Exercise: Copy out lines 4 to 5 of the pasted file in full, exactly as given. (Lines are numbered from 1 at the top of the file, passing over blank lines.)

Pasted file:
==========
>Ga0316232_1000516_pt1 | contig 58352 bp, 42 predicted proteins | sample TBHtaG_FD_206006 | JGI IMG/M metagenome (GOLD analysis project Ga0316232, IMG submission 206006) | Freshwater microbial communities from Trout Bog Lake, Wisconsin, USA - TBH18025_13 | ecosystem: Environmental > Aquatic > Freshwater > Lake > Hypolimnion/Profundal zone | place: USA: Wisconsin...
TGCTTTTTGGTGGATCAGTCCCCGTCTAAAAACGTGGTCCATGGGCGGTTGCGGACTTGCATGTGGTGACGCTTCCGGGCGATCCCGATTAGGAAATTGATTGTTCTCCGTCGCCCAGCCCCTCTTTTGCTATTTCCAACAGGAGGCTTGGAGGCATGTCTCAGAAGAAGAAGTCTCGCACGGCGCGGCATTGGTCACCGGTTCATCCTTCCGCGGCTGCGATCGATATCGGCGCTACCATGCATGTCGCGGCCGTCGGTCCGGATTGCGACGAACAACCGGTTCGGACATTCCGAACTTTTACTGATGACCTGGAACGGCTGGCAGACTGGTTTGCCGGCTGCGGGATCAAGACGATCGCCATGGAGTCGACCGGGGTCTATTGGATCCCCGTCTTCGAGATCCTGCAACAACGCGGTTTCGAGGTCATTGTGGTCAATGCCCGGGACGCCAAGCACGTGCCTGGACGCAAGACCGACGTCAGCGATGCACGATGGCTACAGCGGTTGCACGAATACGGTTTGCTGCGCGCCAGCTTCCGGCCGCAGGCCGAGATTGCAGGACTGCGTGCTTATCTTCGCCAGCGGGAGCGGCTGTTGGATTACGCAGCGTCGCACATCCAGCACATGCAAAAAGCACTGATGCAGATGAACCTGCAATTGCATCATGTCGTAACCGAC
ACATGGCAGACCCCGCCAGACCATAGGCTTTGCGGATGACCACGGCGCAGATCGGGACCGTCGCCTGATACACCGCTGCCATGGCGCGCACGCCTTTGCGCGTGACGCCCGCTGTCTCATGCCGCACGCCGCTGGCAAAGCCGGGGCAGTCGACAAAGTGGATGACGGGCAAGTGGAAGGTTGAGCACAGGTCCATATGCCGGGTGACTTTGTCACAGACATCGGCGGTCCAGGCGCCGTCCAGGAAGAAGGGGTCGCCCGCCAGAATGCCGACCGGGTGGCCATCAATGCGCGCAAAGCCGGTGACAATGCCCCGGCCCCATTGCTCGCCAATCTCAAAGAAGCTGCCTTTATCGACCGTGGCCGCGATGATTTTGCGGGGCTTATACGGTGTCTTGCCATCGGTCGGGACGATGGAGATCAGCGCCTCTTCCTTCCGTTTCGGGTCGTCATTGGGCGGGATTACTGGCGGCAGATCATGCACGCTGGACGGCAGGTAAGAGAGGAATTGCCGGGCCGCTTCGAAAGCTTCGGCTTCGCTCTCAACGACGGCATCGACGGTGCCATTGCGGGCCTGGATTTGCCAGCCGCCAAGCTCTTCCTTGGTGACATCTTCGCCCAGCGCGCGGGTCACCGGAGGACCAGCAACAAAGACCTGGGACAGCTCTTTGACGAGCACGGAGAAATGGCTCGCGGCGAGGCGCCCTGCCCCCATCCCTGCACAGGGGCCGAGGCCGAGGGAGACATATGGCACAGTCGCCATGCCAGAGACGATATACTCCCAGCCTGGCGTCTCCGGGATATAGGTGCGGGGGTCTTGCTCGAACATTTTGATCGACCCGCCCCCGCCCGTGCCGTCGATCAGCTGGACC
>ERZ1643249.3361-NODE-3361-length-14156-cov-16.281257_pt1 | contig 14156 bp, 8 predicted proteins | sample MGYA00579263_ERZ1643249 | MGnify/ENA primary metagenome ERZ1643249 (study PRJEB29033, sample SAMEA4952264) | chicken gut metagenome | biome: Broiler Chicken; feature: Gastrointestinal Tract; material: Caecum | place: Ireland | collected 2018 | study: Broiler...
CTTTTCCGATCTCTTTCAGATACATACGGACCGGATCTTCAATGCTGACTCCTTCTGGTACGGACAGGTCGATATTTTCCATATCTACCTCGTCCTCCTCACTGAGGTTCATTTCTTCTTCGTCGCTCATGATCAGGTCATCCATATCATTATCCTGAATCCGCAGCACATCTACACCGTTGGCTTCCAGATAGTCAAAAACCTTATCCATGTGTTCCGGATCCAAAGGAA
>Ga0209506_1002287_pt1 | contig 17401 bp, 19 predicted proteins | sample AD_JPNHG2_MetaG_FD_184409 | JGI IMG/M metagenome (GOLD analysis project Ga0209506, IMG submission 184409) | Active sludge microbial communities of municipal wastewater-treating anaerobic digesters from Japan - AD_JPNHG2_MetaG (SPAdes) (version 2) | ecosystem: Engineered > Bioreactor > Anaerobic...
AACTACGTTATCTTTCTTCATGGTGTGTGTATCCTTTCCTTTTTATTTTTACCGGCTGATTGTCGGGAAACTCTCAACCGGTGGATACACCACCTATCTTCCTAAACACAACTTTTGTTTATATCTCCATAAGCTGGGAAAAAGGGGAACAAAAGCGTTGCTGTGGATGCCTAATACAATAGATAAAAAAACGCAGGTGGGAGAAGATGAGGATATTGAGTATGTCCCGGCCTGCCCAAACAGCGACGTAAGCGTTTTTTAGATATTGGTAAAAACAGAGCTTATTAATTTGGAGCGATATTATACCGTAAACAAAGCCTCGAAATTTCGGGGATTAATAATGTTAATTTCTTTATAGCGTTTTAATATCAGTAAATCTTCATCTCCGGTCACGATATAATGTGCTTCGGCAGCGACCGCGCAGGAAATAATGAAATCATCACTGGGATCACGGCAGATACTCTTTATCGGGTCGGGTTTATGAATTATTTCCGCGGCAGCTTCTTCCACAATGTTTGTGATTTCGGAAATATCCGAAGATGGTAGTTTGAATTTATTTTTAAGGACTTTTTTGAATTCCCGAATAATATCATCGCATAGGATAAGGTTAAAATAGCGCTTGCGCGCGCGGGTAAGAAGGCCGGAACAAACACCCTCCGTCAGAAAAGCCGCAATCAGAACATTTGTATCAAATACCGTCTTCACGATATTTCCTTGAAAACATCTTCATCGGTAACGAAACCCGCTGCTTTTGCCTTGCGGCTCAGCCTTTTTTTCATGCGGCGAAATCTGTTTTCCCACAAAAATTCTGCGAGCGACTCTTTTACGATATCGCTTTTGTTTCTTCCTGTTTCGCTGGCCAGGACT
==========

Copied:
>ERZ1643249.3361-NODE-3361-length-14156-cov-16.281257_pt1 | contig 14156 bp, 8 predicted proteins | sample MGYA00579263_ERZ1643249 | MGnify/ENA primary metagenome ERZ1643249 (study PRJEB29033, sample SAMEA4952264) | chicken gut metagenome | biome: Broiler Chicken; feature: Gastrointestinal Tract; material: Caecum | place: Ireland | collected 2018 | study: Broiler...
CTTTTCCGATCTCTTTCAGATACATACGGACCGGATCTTCAATGCTGACTCCTTCTGGTACGGACAGGTCGATATTTTCCATATCTACCTCGTCCTCCTCACTGAGGTTCATTTCTTCTTCGTCGCTCATGATCAGGTCATCCATATCATTATCCTGAATCCGCAGCACATCTACACCGTTGGCTTCCAGATAGTCAAAAACCTTATCCATGTGTTCCGGATCCAAAGGAA